Wednesday, August 28, 2013

Honoring MLK and beating the drums of war

It is a historic day to commemorate, and a day to rededicate ourselves to the struggle for racial justice. The speakers were inspiring, reminding us how far we've come and how far we have to go.

But my stomach is uneasy, and in the background I hear that beat again, steady and aggressive, the pounding drums of war.

We remember the "I Have A Dream Speech"--forgetting its much more critical original title, "A Cancelled Check"--as a soaring song of racial cooperation. We forget the radical King, the anti-war, pro-labor critic of militarism, materialism, and racism. We forget that King, and we look across oceans and continents, and we begin to beat the war drums again.

I am not an expert on Syria. Other, wiser people will have more to say. There are some people who I respect who have written articles that I have found helpful, like this one in The Nation from David Wildman and Phyllis Bennis (who were on the steering committee of the US Campaign to End the Israeli Occupation while I worked here; David is an executive at Global Ministries of the United Methodist Church); or this one at Mondoweiss from Syrian-American Ramah Kudaimi. Kudaimi reminds us not to buy into "there are two sides" rhetoric when there is such a huge power imbalance, but at the same time points out the hypocrisy of our war-drum response in a region where we contribute to violence.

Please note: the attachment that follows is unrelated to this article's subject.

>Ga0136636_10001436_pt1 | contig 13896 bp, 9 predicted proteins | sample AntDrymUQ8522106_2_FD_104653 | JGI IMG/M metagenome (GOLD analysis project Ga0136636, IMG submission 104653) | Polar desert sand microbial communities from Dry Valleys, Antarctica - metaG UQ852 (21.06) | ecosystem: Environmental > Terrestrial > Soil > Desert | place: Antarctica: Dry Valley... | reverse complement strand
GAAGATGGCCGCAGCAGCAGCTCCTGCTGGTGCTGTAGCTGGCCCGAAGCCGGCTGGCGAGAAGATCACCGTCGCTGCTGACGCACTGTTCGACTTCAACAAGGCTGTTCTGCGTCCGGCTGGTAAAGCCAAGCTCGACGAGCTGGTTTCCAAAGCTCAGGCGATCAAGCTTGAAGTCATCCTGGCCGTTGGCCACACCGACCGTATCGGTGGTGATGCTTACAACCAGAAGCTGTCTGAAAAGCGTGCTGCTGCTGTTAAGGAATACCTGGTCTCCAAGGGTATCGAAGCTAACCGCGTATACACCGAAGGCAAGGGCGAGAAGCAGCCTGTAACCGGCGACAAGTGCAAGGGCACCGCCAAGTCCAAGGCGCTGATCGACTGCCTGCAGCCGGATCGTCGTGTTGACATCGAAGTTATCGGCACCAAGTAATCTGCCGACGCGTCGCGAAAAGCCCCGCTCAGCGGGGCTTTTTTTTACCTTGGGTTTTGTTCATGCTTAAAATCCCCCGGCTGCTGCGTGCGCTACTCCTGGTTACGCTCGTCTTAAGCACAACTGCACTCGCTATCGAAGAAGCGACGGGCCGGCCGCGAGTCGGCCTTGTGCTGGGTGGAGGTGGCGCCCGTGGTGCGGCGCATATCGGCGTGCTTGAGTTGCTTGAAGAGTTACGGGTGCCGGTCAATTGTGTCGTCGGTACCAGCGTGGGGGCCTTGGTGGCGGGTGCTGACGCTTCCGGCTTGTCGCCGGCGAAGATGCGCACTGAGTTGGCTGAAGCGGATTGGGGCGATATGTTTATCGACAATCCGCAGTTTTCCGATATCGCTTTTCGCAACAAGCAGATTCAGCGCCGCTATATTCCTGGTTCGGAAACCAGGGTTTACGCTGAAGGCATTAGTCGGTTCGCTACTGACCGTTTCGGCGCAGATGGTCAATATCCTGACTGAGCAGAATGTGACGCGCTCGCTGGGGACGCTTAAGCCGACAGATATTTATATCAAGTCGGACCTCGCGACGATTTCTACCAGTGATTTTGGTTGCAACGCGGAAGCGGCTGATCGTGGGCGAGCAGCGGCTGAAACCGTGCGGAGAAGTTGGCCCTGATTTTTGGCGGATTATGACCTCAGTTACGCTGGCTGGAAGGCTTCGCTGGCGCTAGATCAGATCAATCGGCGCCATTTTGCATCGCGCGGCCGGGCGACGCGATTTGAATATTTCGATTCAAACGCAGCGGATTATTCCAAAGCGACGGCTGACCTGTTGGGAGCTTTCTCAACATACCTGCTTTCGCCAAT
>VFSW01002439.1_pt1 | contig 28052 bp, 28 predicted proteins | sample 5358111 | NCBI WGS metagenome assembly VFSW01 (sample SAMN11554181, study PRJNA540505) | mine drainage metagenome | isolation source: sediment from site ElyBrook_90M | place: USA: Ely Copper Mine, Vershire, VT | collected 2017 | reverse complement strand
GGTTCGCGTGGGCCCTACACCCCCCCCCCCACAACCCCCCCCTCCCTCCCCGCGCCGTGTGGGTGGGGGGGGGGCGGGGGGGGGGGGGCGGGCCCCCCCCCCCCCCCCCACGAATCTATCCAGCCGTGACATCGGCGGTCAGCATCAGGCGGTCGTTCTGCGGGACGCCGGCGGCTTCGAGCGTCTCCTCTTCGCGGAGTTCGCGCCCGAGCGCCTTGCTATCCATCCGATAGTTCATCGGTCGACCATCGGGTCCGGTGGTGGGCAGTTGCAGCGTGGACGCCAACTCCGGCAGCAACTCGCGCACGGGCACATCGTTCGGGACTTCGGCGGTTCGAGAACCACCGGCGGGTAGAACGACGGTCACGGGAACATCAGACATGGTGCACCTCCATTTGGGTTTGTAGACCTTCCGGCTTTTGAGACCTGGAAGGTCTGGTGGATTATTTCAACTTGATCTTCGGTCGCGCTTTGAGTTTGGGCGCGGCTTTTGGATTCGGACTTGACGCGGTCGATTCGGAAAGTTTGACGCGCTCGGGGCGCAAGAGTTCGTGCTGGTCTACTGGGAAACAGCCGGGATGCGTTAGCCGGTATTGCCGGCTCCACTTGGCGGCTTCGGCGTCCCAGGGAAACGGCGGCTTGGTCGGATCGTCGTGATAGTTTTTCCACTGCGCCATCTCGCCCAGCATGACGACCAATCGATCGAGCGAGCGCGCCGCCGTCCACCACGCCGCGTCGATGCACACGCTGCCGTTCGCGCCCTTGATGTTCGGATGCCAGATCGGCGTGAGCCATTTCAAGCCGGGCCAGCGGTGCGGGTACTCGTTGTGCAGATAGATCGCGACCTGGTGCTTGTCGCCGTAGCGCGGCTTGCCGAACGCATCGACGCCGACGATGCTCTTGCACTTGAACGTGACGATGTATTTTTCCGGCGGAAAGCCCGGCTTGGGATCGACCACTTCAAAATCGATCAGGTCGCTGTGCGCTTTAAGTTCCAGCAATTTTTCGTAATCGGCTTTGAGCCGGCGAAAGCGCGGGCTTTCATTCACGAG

Assad is a murderer. The Syrian government is largely to blame for the massive casualties and the refugee crisis. The rebels are right. Syria is a horrendous tragedy, a bloodbath, a failure of humanity. I just can't imagine our cruise missiles helping the situation. Can't imagine that this time, our military intervention in the Middle East will lead to peace. Especially when we continue to support all sorts of other murderers in the region, military dictatorships and monarchs and apartheid regimes, with billions of dollars a year in made-in-the-USA weaponry.

Today, I am thinking about what I can do to live out a dream articulated, at the urging of Mahalia Jackson, 50 years ago. I do not know what I will do. But, with Suheir Hammad, I know what I will not do: I will not dance to your war drum.